The Effects of Advertising Messages about a Non-Target Product on the Evaluation of a Target Product: An Experimental Study

By Chang, Horng-Jinh; Huang, Chih-Wen et al. | International Journal of Management, June 2002 | Go to article overview
Save to active project

The Effects of Advertising Messages about a Non-Target Product on the Evaluation of a Target Product: An Experimental Study


Chang, Horng-Jinh, Huang, Chih-Wen, Tai, Ai-Ping, International Journal of Management


A two experiments, we manipulate the advertising messages of non-target product and investigate their effects on evaluation of target product. The results of the two experiments shown that sensitivity to the limitations of evidence and the likelihood of judgmental moderation increases if (1) a target product is evaluated in the non-target product described on judgment relevant dimensions with differ from those used in describing the target or (2) a target is judged in the non-target of a completely different type of product described by a relatively large amount of messages. The findings from this paper have indicated that the effect depends on the type and amount of attribute message provided to the non-target product.

Introduction

The amount of message used to form an overall evaluation on product influences the extremity of the overall evaluation and confidence in that evaluation is suggested by Information Integration theory (Anderson 1967,1981,1982,1991; Louviere 1988; Lynch 1985; Troutman and Shanteau 1976; Sanbonmatsu et al. 1997,1998). The information is then combined, according to an integration rule (e.g., the average rule), into an overall evaluation of the product (Meyer 1981; McCann 1982; Kardes & Kalyanaram, 1992). There are many studies in the field of information integration. The most interesting and valuable findings is the set-size effect - the overall evaluation of an object becomes more extreme as the amount of information known about the object increases. In addition, the real product is hardly discussed in the classic experiment on the set-size effect (Anderson 1967), subjects judged the likability of a target person described by sets of 1,2,3,4,or 6 adjectives. Furthermore, while the number of presented adjectives increased, the evaluation extremity increased either.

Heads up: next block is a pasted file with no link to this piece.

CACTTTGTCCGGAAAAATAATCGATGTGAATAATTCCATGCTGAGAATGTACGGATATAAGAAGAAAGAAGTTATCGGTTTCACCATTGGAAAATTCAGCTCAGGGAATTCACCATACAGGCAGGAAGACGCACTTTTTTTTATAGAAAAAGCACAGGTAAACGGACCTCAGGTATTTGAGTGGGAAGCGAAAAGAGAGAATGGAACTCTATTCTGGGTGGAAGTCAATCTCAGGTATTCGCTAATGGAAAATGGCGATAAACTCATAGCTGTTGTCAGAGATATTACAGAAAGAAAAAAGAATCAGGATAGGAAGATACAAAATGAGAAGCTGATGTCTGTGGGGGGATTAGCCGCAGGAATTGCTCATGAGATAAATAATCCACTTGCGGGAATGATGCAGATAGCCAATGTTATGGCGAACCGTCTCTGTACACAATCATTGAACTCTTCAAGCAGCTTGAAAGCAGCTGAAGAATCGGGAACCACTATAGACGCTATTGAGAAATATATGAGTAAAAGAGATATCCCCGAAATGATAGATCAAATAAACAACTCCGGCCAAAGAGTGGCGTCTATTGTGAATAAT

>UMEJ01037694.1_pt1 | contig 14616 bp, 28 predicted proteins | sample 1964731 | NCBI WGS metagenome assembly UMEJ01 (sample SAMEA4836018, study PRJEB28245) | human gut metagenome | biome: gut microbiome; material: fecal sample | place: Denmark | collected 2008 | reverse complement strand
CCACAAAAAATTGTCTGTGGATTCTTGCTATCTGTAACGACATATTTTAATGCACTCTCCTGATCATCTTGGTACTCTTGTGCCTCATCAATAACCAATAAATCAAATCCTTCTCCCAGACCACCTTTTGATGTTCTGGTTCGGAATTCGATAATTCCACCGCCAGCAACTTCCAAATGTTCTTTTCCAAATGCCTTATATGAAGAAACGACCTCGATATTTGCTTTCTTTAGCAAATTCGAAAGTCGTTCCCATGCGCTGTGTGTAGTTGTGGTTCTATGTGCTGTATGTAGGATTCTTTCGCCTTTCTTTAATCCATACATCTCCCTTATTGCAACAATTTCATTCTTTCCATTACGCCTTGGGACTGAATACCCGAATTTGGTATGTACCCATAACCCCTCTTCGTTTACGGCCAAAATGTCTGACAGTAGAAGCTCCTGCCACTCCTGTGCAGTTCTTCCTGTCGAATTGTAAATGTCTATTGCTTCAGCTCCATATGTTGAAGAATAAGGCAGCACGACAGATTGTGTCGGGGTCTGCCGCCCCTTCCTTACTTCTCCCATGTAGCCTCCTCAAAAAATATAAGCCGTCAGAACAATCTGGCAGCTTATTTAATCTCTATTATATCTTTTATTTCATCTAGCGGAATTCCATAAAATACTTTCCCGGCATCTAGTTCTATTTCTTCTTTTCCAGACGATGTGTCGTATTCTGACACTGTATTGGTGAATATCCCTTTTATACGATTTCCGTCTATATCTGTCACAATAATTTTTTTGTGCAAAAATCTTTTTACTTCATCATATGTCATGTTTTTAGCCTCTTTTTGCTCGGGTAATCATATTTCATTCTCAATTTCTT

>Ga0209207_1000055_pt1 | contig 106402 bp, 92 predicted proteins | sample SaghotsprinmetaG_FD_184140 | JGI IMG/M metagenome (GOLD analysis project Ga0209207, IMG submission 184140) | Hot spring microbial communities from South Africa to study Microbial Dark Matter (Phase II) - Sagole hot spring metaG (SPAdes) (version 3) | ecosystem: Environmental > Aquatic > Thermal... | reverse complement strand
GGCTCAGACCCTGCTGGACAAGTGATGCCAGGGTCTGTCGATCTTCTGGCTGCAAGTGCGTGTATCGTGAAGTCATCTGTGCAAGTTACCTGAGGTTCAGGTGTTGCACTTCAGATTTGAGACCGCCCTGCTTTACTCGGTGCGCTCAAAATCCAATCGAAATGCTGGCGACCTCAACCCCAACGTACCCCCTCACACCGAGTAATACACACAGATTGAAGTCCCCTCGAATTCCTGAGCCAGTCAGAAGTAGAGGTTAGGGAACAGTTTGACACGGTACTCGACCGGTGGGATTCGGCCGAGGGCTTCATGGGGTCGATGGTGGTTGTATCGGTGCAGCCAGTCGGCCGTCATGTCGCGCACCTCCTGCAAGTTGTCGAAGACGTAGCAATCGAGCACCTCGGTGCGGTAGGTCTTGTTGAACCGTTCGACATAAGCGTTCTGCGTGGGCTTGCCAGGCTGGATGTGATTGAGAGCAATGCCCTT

It is well-know that consumers encounter numerous advertising messages from many sources and through various media in every day, so advertisers are increasingly concerned about the effectiveness of their messages. The results from many studies in marketing and advertising found the ways to enhance advertising effectiveness. Gordon, McKeage, and Fox (1998) proposed that advertisers strive to produce advertisements that will involve the audience, thus causing the audience to pay more attention to the ads, focus more attention on product-related message contained in the ad, so researchers (e.g., Smith 1996) argue that advertisers should pay attention to how the ads messages are shown and presented to consumers. For example, the way message is constructed significantly to influence the consumers' judgments and decisions about the products (Zhang & Buda 1999; Sanbonmatsu et al. 1997,1998; Smith 1996; Ganzach and Karsahi 1995; Woodside and Singer 1994; Puto 1987). The evidence (Levin & Gaeth 1988; Gaeth et al.1990) reveals that the effects of message framing may vary under different conditions. Smith (1996) is also suggested that the impact of message framing may depend on the type of product. Positive ad have a more favorable impact than the negative ad on purchase-decision judgments for transformational products.